How to Make Your Very Own DPLA Twitter Bot
When I saw that @HistoricalCats had launched as part of DPLA’s very nice App Library, I was a bit surprised that it wasn’t followed by a ton of other DPLA Twitter Bots. I had heard other people comment on the lack of a @HistoricalDogs twitter bot and thought that this would be a good project for me to try, especially since the examples in the @HistoricalCats source code pointed out the need for equal feline and canine representation. I thought I would write up my experiences adapting @HistoricalDogs for anyone else who needs a recipe to follow when adapting @HistoricalCats. Maybe we will soon see @HistoricalHats or @HistoricalBirds next!
Skills you need to do this:
I’m not a computer programmer, but I have some basic web administrative skills. I’ve installed mysql and php applications on a web server before. If you’re comfortable with doing some light editing (basically just copying and pasting) of php files it is easy to set up a twitter bot with the @HistoricalCats code that is provided. I did it in an hour or so one evening after work.
Things you need:
- Web server space
- A text editor
- FTP program
- Knowledge of how to set up cron jobs (optional)
First step: Get accounts and keys
- Get a DPLA API Key! Information for doing that is available here: http://dp.la/info/developers/codex/policies/#get-a-key
- Get a twitter account! Register a good twitter name for the purposes of your bot. You will also need to register your account as an APP by going here: https://apps.twitter.com/. You will need to have read/write access for this app, not just write access.
Second step: Get all the files!
The Code for Historical Cats is available on GitHub (https://github.com/malantonio/HistoricalCats), just download the master zip file and open it.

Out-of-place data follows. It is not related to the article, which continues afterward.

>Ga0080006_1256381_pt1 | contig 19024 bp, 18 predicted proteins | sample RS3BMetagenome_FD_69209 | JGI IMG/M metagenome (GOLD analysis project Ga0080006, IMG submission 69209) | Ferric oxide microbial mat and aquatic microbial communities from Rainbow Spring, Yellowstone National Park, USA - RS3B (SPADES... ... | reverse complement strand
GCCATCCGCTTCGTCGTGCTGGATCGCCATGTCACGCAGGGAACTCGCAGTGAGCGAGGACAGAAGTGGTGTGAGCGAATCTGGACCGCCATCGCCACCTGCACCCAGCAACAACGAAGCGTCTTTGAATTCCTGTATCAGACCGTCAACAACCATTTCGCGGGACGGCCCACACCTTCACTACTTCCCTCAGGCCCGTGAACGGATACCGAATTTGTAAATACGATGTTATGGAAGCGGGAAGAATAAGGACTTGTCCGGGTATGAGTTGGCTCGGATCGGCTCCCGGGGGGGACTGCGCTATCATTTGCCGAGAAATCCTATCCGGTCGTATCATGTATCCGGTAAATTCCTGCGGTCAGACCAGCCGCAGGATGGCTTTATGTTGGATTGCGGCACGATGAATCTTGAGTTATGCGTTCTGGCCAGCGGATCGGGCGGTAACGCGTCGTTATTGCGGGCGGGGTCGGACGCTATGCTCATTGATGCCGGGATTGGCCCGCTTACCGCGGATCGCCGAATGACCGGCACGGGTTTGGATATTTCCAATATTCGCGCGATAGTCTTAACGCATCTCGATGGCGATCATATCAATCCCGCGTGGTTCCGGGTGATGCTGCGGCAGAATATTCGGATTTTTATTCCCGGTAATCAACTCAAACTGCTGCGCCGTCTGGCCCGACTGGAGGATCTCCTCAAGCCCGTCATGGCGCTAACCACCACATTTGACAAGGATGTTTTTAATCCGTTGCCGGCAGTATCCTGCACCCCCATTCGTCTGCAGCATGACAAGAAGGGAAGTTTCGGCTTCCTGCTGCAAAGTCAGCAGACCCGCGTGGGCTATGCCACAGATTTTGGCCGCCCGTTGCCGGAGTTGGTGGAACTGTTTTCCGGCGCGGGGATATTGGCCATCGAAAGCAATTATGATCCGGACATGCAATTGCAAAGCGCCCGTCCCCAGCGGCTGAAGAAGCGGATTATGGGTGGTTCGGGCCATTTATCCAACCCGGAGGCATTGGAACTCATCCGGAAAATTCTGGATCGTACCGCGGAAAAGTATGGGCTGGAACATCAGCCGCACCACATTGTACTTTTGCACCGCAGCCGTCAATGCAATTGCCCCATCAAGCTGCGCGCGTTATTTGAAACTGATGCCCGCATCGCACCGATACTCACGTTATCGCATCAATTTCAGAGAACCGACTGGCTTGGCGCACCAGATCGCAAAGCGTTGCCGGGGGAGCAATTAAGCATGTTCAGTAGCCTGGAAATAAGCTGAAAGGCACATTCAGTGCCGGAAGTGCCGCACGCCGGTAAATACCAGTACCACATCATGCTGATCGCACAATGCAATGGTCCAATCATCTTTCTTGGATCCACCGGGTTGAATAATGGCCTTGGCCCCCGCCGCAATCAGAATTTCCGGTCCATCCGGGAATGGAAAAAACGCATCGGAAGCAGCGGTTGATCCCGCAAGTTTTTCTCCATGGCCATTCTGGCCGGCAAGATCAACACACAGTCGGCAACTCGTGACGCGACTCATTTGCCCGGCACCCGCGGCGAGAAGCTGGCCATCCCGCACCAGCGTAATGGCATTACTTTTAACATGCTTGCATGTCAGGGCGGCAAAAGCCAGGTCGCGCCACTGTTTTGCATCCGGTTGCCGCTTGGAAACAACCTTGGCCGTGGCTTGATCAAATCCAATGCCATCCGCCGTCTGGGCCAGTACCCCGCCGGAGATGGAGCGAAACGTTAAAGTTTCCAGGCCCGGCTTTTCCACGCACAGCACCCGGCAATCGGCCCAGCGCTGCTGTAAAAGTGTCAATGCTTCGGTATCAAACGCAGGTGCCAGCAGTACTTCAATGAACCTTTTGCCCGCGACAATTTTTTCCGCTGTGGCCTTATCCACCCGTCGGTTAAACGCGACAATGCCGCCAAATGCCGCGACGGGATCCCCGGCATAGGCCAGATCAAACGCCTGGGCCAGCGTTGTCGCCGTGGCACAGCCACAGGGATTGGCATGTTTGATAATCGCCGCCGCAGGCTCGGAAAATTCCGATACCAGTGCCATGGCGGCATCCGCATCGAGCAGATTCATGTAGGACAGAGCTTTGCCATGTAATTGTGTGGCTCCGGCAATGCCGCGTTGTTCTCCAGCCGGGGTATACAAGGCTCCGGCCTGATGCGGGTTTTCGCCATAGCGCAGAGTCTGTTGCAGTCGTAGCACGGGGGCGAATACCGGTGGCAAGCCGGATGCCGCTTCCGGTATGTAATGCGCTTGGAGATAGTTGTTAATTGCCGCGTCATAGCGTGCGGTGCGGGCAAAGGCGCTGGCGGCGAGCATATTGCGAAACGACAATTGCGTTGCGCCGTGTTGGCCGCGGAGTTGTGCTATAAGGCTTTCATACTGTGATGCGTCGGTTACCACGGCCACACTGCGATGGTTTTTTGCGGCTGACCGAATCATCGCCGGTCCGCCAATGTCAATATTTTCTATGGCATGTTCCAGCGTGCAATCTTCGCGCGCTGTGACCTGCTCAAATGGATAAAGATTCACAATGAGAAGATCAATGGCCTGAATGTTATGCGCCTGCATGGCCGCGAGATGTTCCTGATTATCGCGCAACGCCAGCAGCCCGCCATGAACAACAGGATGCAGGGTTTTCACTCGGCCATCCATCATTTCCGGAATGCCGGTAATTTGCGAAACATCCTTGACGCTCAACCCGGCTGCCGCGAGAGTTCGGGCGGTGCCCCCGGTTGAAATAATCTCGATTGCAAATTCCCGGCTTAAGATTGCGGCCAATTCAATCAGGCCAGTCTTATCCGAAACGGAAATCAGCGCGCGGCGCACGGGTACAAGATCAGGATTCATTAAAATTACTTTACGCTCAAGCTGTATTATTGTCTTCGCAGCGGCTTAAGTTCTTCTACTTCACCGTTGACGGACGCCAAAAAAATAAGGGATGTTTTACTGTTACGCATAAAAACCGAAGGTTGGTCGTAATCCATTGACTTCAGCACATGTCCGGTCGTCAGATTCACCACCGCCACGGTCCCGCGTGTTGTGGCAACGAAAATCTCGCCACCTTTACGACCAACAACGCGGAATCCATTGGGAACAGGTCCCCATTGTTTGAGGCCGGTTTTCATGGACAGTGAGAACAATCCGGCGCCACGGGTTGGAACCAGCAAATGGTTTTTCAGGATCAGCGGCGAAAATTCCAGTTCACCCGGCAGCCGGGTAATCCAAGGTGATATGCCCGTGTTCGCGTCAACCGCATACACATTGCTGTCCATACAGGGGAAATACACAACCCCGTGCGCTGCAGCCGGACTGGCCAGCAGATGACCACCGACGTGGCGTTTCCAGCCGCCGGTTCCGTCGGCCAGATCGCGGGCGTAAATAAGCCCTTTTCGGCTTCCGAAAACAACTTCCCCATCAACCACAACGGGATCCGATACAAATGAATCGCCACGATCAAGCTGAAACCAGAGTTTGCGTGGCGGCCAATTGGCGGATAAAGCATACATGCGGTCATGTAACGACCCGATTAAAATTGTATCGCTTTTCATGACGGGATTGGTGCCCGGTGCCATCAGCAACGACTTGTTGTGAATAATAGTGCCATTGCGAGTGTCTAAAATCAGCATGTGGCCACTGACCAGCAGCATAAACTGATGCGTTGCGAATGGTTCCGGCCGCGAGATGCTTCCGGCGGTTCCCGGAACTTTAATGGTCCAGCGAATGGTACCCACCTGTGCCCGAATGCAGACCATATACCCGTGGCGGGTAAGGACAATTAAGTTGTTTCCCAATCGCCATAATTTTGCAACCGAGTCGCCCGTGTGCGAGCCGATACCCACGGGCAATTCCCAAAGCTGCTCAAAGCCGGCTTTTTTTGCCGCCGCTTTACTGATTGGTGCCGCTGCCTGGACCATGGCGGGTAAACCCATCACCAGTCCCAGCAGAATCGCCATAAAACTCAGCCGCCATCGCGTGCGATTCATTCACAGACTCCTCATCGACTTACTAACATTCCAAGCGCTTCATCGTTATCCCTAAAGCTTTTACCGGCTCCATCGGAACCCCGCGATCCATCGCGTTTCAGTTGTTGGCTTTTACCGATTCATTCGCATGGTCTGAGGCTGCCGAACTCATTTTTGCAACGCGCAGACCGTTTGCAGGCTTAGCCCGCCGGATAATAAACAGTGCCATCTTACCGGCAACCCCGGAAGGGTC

Wow, that was fast and easy!
Third step: Modify the files for your new twitter bot and upload to your server space
Follow the instructions (https://github.com/malantonio/HistoricalCats) for modifying the historicalcat.php file and the keys.config.php files, adding in your own DPLA API key and Twitter consumer key, secret, access token, and access secret. If you look at the source code, you can see the cat phrases and the search terms that you can change to whatever you wish.
These are the only areas that you might need to modify in order to get your bot up and working. If you chose to, you can set up a sql database that will save your tweets and prevent tweet duplication. I didn’t set this up as part of my process, but if you have access to phpMyAdmin or something similar on your server, you can easily import the provided HistoricalCat.sql structure to a new database on your server. If you are using the database option when installing the code, you will also need to put this information into your config file.
Now you’re ready to upload the files! You should ftp these files up to your web server space. Note that you need to upload the twitteroath folder as well as historicalcat.php, config.php, and tweetcat.php to make everything run.
Visit http://yourwebsite.org/tweetcat.php to generate your first automatic tweet! If you don’t see any error messages you will see a tweet appear on your new twitter bot account. I didn’t have any problems getting this set up, except I needed to slightly adjust the filepath for twitteroath due to the way I uploaded my files. If you get error messages, they will specify the line of code in the file where the problem is. Most text editors will let you zero in on the line number where the problem is so you can do some troubleshooting.
Now, you could generate tweets automatically by just pointing your web browser at tweetcat.php whenever you want a post to appear, but if you want your twitter bot to run automatically, you will need to set up a cron job, so the page is just automatically visited at whatever times you want your tweets to be posted. Your web host may have some additional tools you can use to easily create a cron job for your new twitter bot.
Thanks very much to Adam Malantonio for creating the @HistoricalCats code, and for giving me feedback on this blog post.